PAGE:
SRE Weekly Issue #390

Many apologies to my email subscribers, who have seen two accidental re-sends of old issues recently due to a weird glitch in my automation. I think I’ve gotten a handle on it, and I’ll run an internal retrospective of this incident, of course.

A message from our sponsor, Rootly:

When incidents impact your customers, failing to communicate with them effectively can erode trust even further and compound an already difficult situation. Learn the essentials of customer-facing incident communication in Rootly’s latest blog post:


Is it really SRE vs platform engineer? Or is there a way platforms can take site reliability to the next level?

  Jennifer Riggins — The New Stack

A surgeon delves into the key component that allows a group of skilled individuals to work effectively and safely together, using the term “heed” to describe this special interaction.

Sidenote: in a hilarious coincidence this article managed to spoil me on a movie I was in the middle of watching (Arrival) — but it also put me in a really cool mindset to watch the rest of the film.

  Dr. Rob Poston

More details on Square’s outage from a couple weeks ago (it was DNS).


Azure had an interesting outage in its Australia East region involving a power failure and the order cooling units were restored in.

  Microsoft Azure

Asking this question is how you unlock the hidden essence of an incident. This talk compares two public incident reports to show what it looks like when you dig into this question and when you don’t.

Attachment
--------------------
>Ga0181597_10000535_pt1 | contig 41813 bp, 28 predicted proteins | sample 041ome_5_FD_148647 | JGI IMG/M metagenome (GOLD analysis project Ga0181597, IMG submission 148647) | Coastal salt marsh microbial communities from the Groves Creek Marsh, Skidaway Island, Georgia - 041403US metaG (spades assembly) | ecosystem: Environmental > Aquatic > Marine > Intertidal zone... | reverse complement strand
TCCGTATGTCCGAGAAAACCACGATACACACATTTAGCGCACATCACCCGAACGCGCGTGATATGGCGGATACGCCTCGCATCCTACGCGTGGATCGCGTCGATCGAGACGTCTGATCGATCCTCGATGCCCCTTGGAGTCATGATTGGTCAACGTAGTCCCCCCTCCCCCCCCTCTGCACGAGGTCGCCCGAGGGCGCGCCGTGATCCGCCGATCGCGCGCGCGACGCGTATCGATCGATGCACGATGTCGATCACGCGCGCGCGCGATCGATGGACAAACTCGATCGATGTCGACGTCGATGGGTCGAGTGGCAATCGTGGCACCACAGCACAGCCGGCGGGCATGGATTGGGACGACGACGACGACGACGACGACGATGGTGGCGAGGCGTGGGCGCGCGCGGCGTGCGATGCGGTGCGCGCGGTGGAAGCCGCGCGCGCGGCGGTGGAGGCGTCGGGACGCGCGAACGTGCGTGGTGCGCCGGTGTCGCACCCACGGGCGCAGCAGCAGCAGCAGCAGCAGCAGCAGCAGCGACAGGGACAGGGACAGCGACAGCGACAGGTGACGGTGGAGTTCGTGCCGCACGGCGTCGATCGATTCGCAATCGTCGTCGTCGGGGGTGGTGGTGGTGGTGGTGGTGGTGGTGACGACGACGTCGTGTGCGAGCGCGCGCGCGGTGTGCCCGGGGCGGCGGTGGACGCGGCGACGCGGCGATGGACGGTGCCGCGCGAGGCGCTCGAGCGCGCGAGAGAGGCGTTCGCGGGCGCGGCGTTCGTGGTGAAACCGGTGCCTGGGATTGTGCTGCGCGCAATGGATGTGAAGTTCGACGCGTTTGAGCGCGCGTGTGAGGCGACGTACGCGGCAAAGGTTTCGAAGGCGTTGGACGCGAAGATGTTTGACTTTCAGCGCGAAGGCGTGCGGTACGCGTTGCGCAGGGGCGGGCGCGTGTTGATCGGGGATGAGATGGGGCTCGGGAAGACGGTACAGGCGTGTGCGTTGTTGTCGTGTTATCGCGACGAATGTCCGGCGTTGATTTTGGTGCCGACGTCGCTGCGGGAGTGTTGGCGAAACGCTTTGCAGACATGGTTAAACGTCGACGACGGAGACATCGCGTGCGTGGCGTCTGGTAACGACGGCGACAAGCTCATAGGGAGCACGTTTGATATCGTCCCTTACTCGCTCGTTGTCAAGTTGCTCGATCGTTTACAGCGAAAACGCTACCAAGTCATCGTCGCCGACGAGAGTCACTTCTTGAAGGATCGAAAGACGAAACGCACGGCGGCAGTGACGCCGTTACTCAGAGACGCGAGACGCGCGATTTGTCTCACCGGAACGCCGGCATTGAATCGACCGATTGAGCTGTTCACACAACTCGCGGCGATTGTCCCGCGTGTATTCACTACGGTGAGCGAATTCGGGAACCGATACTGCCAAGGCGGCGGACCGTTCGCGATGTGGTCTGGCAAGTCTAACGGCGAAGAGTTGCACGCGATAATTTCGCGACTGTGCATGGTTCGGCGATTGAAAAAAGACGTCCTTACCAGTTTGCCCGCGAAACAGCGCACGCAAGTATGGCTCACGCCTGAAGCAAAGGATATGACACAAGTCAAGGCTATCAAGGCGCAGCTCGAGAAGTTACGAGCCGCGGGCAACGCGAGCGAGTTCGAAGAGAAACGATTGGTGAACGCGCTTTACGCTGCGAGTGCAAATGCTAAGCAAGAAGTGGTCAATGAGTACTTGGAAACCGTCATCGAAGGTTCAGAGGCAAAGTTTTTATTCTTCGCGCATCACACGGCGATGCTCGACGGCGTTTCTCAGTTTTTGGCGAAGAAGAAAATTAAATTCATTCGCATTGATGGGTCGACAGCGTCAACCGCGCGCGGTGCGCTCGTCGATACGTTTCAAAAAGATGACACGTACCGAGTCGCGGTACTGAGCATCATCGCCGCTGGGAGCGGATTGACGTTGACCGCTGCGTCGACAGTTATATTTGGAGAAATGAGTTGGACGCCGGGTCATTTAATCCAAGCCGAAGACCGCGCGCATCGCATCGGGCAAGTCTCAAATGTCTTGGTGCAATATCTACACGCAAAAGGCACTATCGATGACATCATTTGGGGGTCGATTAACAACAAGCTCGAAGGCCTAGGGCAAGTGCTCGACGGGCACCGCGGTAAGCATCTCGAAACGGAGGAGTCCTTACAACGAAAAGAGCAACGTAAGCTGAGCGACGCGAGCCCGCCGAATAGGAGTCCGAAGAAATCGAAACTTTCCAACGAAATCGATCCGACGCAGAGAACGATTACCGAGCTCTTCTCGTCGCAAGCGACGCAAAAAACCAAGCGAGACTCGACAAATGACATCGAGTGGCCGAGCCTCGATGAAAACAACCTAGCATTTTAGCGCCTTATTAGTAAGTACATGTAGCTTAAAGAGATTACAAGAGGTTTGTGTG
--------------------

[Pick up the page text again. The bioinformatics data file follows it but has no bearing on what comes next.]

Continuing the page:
Jacob Scott — InfoQ

In this air accident, the pilots made a seemingly inexplicable mistake.

This sentence really stood out to me, especially after reading the “How Did It Make Sense at the Time?” article:

When we inexplicably grab the wrong utensil when cooking or accidentally start taking our dirty dishes to the bathroom instead of the kitchen, we should be thankful that we aren’t responsible for a plane full of people.

  Admiral Cloudberg

There’s an interesting failure mode in this one that might stand out for the Kafka admins among us:

The Kafka consumer ended up stuck in a loop, unable to stabilize fast enough before timing out and restarting the coordination process.

  Jakub Oleksy — GitHub

After explaining the difference between the ITIL terms “incident management” and “problem management”, this article goes into a discussion of recent trends and whether it still makes sense to draw a distinction between the two.

  Luis Gonzalez —

Updated: September 17, 2023 — 9:10 pm
A production of Tinker Tinker Tinker, LLC Frontier Theme